Everybody Comes to Casablanca

Everybody Comes to Casablanca
From play to screenplay, an historical perspective. – DB

Casablanca is one of those films that everyone feels like they know. The many famous lines from it are part of the American lexicon. “Of all the gin joints in all the towns in all the world, she walks into mine.” But for many reasons, the source material, a play called Everybody Comes to Rick’s, has gone largely unrecognized and unappreciated.

It’s a wonderful play. Not perfect, but powerful. Although the script was purchased for a record breaking $20,000, sadly it has often been dismissed by the filmmakers as having nothing much to contribute except for a character named Rick.

This is a rather cruel and completely undeserved estimation of a provocative and stirring piece of material. Whatever their opinion of the quality of the writing in the play may be, Warner and the screenwriters they hired built the house of Casablanca entirely on what playwrights Murray Burnett and Joan Alison created. The tone of the film is more patriotic, its morals squeakier, the romance more romantic. But Rick’s café, the characters, the story beats, the letters of transit that everyone wants… all of that was invented by the playwrights. The most memorable elements of the story – Sam and the song that’s too painful to hear, the bittersweet romance that got away, the Germans and the French facing off in the form of song – all in the play.

While many things both big and small mark the difference between the play and the screenplay, perhaps nothing is quite as interesting as the historical timing of these two scripts and how world events seem to have affected the take on the material.

One of the two playwrights, Murray Burnett, was inspired to write this anti-Nazi story after a trip first to anti-Semitic Eastern Europe then to a culturally rich nightclub in the south of France in 1938. Later, he and co-writer, Joan Alison, wrote the play in in a six-week stint in the summer of 1940. It didn’t get backers until Warner  swooped in and made the purchase in January of 1942. Supposedly, this was because of the moral questionability of the love affair in the original story, but it might have been far more political than that.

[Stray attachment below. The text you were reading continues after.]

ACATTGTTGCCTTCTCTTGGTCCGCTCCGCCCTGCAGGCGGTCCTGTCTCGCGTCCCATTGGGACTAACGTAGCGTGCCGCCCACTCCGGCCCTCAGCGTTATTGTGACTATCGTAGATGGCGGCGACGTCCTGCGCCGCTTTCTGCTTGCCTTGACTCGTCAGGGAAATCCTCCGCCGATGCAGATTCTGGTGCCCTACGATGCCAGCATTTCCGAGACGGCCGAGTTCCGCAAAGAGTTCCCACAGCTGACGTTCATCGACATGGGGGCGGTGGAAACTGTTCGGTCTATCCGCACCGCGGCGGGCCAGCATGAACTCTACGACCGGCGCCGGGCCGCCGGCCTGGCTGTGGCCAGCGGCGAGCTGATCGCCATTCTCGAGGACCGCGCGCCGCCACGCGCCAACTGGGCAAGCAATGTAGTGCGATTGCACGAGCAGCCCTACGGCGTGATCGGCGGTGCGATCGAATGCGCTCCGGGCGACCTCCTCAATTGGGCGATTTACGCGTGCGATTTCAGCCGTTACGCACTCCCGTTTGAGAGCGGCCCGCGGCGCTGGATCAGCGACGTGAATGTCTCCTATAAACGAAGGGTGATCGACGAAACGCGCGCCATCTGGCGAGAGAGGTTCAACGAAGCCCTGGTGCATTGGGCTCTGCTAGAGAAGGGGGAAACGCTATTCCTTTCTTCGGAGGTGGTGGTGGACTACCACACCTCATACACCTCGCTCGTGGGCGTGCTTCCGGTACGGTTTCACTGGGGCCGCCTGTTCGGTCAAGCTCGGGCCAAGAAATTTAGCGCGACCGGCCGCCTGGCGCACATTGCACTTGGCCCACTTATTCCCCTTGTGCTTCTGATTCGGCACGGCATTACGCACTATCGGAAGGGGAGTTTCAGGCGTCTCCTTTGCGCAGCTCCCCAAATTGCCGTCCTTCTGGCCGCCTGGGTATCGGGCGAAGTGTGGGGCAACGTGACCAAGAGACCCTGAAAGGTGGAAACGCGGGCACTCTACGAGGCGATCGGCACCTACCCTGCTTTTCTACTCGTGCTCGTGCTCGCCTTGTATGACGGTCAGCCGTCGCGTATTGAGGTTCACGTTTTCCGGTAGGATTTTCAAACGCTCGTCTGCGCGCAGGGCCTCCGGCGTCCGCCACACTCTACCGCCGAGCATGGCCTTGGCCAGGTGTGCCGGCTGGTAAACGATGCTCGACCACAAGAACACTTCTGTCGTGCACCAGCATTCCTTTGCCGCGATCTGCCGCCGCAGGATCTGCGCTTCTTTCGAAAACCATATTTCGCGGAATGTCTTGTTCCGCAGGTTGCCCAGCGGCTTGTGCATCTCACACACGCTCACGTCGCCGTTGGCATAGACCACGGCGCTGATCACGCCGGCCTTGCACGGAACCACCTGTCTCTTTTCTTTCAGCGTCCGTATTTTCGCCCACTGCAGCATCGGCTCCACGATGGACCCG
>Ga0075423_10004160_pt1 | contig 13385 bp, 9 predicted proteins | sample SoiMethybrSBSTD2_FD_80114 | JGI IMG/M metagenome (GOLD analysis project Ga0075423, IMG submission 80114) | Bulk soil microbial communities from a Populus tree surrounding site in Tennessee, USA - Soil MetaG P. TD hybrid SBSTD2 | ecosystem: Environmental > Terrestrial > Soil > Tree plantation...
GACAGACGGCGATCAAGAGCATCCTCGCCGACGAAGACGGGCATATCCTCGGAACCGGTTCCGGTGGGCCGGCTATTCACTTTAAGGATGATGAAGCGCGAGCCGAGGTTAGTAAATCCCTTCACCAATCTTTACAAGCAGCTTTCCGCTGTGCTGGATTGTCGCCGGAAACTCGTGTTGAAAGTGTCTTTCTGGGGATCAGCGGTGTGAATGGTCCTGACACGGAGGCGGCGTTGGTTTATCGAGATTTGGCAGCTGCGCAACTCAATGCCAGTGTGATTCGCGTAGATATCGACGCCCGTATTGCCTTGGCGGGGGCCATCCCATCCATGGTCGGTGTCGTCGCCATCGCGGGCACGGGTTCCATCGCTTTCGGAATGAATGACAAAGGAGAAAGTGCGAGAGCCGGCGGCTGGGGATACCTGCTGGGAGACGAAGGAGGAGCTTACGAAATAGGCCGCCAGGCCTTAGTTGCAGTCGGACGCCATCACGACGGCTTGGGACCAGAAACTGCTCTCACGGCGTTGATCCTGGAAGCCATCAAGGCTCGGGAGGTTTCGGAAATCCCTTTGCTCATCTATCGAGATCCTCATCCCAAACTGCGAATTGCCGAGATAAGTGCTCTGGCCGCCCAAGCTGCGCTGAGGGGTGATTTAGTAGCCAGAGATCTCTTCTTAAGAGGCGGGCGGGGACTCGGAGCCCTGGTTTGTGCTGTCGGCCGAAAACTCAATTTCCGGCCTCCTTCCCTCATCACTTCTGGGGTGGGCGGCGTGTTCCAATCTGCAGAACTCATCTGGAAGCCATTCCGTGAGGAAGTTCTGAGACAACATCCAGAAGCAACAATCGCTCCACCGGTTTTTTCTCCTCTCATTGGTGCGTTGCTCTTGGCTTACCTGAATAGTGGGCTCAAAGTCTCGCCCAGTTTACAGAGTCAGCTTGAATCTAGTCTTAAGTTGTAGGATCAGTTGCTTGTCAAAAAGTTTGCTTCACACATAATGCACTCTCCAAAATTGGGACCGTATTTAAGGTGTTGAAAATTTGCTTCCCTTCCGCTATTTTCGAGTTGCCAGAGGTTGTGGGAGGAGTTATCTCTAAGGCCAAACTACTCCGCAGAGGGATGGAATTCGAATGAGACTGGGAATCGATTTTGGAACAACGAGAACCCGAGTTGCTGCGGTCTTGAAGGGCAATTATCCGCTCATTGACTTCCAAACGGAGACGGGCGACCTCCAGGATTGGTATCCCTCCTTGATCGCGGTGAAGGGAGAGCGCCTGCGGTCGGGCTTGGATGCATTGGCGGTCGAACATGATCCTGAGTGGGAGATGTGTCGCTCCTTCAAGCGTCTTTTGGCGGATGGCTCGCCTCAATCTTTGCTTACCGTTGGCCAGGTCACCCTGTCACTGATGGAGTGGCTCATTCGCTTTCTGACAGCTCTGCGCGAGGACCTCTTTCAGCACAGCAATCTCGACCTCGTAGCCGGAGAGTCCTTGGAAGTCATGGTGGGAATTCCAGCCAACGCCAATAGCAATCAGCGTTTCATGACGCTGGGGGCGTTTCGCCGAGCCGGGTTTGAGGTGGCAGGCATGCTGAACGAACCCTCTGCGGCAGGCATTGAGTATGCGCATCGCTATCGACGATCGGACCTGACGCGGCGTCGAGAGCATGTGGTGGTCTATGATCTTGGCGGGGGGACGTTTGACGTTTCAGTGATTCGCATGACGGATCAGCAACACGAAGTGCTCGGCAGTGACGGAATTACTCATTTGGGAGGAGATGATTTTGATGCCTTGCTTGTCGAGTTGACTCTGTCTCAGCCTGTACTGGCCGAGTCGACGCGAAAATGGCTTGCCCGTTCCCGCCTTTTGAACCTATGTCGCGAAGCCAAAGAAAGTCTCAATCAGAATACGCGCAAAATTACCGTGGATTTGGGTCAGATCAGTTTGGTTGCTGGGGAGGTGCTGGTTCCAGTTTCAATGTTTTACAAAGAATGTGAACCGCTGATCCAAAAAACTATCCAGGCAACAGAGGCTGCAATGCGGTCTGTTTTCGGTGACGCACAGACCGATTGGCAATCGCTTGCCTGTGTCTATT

The play was written the same summer that the Germans marched into Paris, occupying France. Nazis had already been imprisoning and murdering people in concentration camps for years. However, the United States was still taking a staunch position of isolationism. Americans by and large did not want to enter another war no matter what. Everybody Comes to Rick’s could find no support.

But in January of 1942, only one month after the attack on Pearl Harbor that effectively thrust America into WWII, Warner decided to buy the story for an unprecedented amount. America had changed its mind.

A side-by-side reading of the play and the screenplay offers a rather unique picture of Before and After the war began for the States. The scripts for stage and screen show us two very different versions of how Americans as a whole wanted to see themselves. Pre vs. Post Pearl Harbor, the United States went from isolation to engagement.

In the play, it’s spoken of and overtly demonstrated throughout that Rick is “neutral” about everything. He doesn’t take sides regarding the law, or politics, or the war between Germany and the rest of Europe. He has a rule that he doesn’t ever sit with anyone in his bar because he doesn’t want to even appear to favor anyone. What he provides is entertainment, escape, and a place to conduct whatever business you want, whatever you are.

 


Casablanca (1942; Dir. Michael Curtiz) Starred Humphrey Bogart, Ingrid Bergman, Paul Henreid. Won Best Picture, Best Adapted Screenplay, among others.

The arc of the play is that Rick goes from being a burned out ex-pat lawyer who has no alliances to becoming an enlivened man who risks his life to make sure that a leader in the resistance gets away to safety, taking his own lover with him. He goes from being neutral to the point of being negligent to choosing a side and sacrificing himself for it. He goes from isolation to engagement.

The play tells and shows us that neutrality in the face of evil is complicity. This is what Rick has to learn because it’s what America had to learn. The writers of the original play could see this, and they clearly believed that America should enter the war against Hitler.